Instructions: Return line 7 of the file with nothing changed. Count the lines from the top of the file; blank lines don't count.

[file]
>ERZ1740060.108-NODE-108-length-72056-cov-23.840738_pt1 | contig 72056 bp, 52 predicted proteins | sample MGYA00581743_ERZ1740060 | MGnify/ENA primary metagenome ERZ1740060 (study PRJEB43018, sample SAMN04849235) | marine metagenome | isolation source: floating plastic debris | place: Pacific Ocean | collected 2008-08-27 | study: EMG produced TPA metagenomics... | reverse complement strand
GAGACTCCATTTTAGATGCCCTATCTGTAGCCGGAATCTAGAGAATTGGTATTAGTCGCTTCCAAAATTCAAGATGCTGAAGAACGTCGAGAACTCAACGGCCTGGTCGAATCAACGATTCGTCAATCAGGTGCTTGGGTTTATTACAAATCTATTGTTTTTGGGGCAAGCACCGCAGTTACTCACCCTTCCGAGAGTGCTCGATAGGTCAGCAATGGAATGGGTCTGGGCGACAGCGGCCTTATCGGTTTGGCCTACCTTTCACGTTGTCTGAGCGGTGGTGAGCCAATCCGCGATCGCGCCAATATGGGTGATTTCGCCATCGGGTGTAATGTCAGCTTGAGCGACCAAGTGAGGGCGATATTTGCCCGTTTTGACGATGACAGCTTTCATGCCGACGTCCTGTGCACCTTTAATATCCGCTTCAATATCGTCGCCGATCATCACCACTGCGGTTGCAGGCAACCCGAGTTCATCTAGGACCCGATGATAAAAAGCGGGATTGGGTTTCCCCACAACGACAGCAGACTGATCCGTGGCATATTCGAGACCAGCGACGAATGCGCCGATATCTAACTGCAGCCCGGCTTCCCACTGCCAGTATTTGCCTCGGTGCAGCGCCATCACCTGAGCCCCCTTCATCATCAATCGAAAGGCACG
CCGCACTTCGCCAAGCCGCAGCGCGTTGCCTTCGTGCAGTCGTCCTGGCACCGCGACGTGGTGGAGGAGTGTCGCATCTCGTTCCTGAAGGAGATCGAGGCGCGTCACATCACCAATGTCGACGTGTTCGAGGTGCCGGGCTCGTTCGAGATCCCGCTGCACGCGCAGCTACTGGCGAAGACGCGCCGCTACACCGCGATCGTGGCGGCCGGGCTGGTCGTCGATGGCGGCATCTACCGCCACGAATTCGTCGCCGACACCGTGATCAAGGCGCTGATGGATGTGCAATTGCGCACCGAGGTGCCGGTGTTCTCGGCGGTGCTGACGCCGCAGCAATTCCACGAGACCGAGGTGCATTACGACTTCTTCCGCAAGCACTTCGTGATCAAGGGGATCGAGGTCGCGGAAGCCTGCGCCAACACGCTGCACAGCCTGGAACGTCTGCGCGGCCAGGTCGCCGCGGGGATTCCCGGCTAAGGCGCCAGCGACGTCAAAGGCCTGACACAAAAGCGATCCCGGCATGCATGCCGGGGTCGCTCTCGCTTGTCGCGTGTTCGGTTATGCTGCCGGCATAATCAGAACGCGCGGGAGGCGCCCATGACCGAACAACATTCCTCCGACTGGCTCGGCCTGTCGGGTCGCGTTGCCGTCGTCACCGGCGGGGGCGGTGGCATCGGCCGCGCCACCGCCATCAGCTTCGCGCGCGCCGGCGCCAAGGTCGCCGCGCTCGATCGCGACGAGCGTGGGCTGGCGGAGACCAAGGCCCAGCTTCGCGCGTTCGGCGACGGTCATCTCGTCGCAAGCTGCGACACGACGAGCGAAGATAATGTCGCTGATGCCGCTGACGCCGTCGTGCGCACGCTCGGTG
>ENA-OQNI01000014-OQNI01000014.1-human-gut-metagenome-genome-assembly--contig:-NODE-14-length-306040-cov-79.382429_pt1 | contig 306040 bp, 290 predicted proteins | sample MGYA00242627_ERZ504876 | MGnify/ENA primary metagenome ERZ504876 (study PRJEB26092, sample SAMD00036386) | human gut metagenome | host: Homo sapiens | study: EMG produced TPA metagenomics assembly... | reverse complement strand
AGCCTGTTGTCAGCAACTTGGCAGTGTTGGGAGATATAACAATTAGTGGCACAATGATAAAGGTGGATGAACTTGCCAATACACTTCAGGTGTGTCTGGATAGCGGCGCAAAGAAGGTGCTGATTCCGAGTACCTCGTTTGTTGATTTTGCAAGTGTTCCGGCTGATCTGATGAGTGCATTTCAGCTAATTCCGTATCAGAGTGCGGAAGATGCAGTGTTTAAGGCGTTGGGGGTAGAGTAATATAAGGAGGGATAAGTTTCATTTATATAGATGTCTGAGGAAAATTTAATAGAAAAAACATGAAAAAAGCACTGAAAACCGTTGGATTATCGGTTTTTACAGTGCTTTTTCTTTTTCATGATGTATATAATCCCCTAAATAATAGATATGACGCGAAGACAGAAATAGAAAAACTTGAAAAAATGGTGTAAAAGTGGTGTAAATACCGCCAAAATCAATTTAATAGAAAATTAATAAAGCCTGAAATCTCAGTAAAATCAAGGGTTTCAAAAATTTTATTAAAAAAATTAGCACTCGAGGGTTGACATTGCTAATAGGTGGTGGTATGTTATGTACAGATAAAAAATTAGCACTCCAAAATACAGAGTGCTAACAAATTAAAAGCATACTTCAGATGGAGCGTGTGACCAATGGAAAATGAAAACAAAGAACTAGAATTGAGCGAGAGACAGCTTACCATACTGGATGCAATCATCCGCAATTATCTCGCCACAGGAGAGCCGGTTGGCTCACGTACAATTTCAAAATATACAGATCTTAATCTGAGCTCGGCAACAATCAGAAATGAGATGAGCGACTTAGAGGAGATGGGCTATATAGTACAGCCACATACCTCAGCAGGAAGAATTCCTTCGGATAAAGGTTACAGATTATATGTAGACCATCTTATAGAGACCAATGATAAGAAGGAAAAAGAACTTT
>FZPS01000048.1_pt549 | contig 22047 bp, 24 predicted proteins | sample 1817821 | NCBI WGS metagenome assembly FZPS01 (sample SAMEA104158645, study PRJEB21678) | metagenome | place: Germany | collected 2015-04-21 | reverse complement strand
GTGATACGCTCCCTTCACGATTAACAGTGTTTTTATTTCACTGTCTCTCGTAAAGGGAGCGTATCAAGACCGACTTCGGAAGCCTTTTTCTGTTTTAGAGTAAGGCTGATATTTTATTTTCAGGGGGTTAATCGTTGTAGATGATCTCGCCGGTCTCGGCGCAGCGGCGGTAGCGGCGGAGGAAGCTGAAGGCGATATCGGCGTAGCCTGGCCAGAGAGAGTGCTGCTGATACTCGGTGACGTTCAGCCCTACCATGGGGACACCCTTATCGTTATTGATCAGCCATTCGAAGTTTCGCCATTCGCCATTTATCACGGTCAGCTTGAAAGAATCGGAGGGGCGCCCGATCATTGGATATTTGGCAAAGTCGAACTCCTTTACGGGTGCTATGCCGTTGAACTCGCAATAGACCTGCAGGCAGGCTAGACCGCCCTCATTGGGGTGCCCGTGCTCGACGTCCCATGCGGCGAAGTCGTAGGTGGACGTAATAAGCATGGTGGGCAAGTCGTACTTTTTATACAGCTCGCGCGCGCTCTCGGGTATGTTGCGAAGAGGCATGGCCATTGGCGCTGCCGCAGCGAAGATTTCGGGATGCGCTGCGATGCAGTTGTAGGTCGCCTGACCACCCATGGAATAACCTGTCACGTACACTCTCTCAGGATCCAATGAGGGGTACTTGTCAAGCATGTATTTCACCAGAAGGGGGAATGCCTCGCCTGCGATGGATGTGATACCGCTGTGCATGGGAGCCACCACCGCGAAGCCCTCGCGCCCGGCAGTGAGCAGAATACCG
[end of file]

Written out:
GTGATACGCTCCCTTCACGATTAACAGTGTTTTTATTTCACTGTCTCTCGTAAAGGGAGCGTATCAAGACCGACTTCGGAAGCCTTTTTCTGTTTTAGAGTAAGGCTGATATTTTATTTTCAGGGGGTTAATCGTTGTAGATGATCTCGCCGGTCTCGGCGCAGCGGCGGTAGCGGCGGAGGAAGCTGAAGGCGATATCGGCGTAGCCTGGCCAGAGAGAGTGCTGCTGATACTCGGTGACGTTCAGCCCTACCATGGGGACACCCTTATCGTTATTGATCAGCCATTCGAAGTTTCGCCATTCGCCATTTATCACGGTCAGCTTGAAAGAATCGGAGGGGCGCCCGATCATTGGATATTTGGCAAAGTCGAACTCCTTTACGGGTGCTATGCCGTTGAACTCGCAATAGACCTGCAGGCAGGCTAGACCGCCCTCATTGGGGTGCCCGTGCTCGACGTCCCATGCGGCGAAGTCGTAGGTGGACGTAATAAGCATGGTGGGCAAGTCGTACTTTTTATACAGCTCGCGCGCGCTCTCGGGTATGTTGCGAAGAGGCATGGCCATTGGCGCTGCCGCAGCGAAGATTTCGGGATGCGCTGCGATGCAGTTGTAGGTCGCCTGACCACCCATGGAATAACCTGTCACGTACACTCTCTCAGGATCCAATGAGGGGTACTTGTCAAGCATGTATTTCACCAGAAGGGGGAATGCCTCGCCTGCGATGGATGTGATACCGCTGTGCATGGGAGCCACCACCGCGAAGCCCTCGCGCCCGGCAGTGAGCAGAATACCG